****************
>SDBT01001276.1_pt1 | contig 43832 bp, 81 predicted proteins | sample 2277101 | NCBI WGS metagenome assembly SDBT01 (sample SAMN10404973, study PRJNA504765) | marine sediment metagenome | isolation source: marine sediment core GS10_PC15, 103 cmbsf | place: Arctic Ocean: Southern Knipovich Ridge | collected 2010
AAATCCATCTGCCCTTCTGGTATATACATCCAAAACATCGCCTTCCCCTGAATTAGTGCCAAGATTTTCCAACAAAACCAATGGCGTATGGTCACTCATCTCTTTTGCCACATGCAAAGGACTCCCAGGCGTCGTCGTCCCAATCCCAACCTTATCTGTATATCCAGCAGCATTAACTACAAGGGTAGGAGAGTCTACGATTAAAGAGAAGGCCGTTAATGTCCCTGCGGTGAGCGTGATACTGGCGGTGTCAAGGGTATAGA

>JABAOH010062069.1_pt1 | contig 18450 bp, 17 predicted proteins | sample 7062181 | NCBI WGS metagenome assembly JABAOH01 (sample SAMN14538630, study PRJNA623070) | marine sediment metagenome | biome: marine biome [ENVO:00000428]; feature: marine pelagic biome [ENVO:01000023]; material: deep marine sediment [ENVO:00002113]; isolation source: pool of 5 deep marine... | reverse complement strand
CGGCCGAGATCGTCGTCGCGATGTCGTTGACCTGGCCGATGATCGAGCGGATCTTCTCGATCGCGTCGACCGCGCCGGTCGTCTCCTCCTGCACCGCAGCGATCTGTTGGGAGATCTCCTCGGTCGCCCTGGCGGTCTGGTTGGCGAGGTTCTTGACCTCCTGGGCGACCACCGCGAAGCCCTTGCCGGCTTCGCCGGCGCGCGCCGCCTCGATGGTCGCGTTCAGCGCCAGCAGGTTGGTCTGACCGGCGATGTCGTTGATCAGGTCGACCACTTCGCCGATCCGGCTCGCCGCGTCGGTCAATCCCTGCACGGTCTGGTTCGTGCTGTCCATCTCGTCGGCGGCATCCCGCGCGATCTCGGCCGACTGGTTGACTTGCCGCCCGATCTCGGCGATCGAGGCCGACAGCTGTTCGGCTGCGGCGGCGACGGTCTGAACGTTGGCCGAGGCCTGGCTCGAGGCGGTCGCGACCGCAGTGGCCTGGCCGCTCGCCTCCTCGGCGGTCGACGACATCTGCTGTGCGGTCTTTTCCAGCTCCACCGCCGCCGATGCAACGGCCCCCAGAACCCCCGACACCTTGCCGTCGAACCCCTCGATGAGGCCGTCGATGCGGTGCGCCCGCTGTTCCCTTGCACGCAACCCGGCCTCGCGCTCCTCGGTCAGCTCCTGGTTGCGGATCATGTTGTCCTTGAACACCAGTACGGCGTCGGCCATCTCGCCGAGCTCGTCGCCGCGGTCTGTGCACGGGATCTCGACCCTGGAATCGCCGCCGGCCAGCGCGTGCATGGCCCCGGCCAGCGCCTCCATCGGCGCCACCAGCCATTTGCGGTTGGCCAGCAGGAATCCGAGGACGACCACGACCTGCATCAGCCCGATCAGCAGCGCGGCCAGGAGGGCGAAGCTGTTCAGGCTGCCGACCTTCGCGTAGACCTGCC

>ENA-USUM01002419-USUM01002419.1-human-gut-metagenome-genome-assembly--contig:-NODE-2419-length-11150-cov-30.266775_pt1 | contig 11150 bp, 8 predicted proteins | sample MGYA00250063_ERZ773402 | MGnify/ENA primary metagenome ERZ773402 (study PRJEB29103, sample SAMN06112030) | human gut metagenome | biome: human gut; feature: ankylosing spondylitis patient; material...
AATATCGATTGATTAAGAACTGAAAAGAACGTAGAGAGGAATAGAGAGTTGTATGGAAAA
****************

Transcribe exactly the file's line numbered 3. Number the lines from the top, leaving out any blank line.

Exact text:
>JABAOH010062069.1_pt1 | contig 18450 bp, 17 predicted proteins | sample 7062181 | NCBI WGS metagenome assembly JABAOH01 (sample SAMN14538630, study PRJNA623070) | marine sediment metagenome | biome: marine biome [ENVO:00000428]; feature: marine pelagic biome [ENVO:01000023]; material: deep marine sediment [ENVO:00002113]; isolation source: pool of 5 deep marine... | reverse complement strand